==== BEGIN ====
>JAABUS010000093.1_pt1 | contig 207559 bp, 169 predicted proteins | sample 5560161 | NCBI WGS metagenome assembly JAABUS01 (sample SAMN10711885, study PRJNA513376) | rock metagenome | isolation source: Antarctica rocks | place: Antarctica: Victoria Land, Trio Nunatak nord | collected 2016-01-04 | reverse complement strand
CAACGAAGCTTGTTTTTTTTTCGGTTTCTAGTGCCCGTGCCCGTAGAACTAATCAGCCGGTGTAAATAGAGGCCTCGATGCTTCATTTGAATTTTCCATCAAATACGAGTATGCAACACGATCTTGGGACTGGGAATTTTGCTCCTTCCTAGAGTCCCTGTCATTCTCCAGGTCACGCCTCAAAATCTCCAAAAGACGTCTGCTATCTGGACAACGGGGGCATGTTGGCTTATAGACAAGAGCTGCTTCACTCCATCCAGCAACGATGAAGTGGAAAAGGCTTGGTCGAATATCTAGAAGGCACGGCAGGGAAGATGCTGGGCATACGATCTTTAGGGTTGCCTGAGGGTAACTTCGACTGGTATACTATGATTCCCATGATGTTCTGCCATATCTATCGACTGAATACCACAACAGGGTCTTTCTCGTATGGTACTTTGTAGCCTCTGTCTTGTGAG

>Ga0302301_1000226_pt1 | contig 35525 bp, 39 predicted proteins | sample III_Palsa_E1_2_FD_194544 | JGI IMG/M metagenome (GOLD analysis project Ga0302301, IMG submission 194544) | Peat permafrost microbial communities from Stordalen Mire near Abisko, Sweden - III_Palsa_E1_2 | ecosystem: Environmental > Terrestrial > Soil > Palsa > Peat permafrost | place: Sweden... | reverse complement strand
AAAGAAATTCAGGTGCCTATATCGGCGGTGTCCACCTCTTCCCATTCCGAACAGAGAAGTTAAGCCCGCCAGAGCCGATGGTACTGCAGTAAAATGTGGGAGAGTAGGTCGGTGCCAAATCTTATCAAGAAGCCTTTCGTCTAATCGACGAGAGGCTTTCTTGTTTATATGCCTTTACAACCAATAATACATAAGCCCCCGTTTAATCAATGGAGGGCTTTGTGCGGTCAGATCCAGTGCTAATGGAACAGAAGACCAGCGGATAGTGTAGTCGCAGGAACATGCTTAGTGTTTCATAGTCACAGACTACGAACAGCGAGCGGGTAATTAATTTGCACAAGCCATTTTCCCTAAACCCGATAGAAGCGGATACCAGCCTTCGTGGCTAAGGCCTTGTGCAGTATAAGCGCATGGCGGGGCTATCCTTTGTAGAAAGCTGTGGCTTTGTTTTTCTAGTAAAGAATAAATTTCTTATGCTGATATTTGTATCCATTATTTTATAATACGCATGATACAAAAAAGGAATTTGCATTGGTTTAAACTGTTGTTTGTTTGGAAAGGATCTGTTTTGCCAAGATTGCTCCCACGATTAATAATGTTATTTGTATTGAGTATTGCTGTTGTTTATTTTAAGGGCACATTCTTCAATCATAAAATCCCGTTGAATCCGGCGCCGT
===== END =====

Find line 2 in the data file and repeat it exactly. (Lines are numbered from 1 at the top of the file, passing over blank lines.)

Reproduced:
CAACGAAGCTTGTTTTTTTTTCGGTTTCTAGTGCCCGTGCCCGTAGAACTAATCAGCCGGTGTAAATAGAGGCCTCGATGCTTCATTTGAATTTTCCATCAAATACGAGTATGCAACACGATCTTGGGACTGGGAATTTTGCTCCTTCCTAGAGTCCCTGTCATTCTCCAGGTCACGCCTCAAAATCTCCAAAAGACGTCTGCTATCTGGACAACGGGGGCATGTTGGCTTATAGACAAGAGCTGCTTCACTCCATCCAGCAACGATGAAGTGGAAAAGGCTTGGTCGAATATCTAGAAGGCACGGCAGGGAAGATGCTGGGCATACGATCTTTAGGGTTGCCTGAGGGTAACTTCGACTGGTATACTATGATTCCCATGATGTTCTGCCATATCTATCGACTGAATACCACAACAGGGTCTTTCTCGTATGGTACTTTGTAGCCTCTGTCTTGTGAG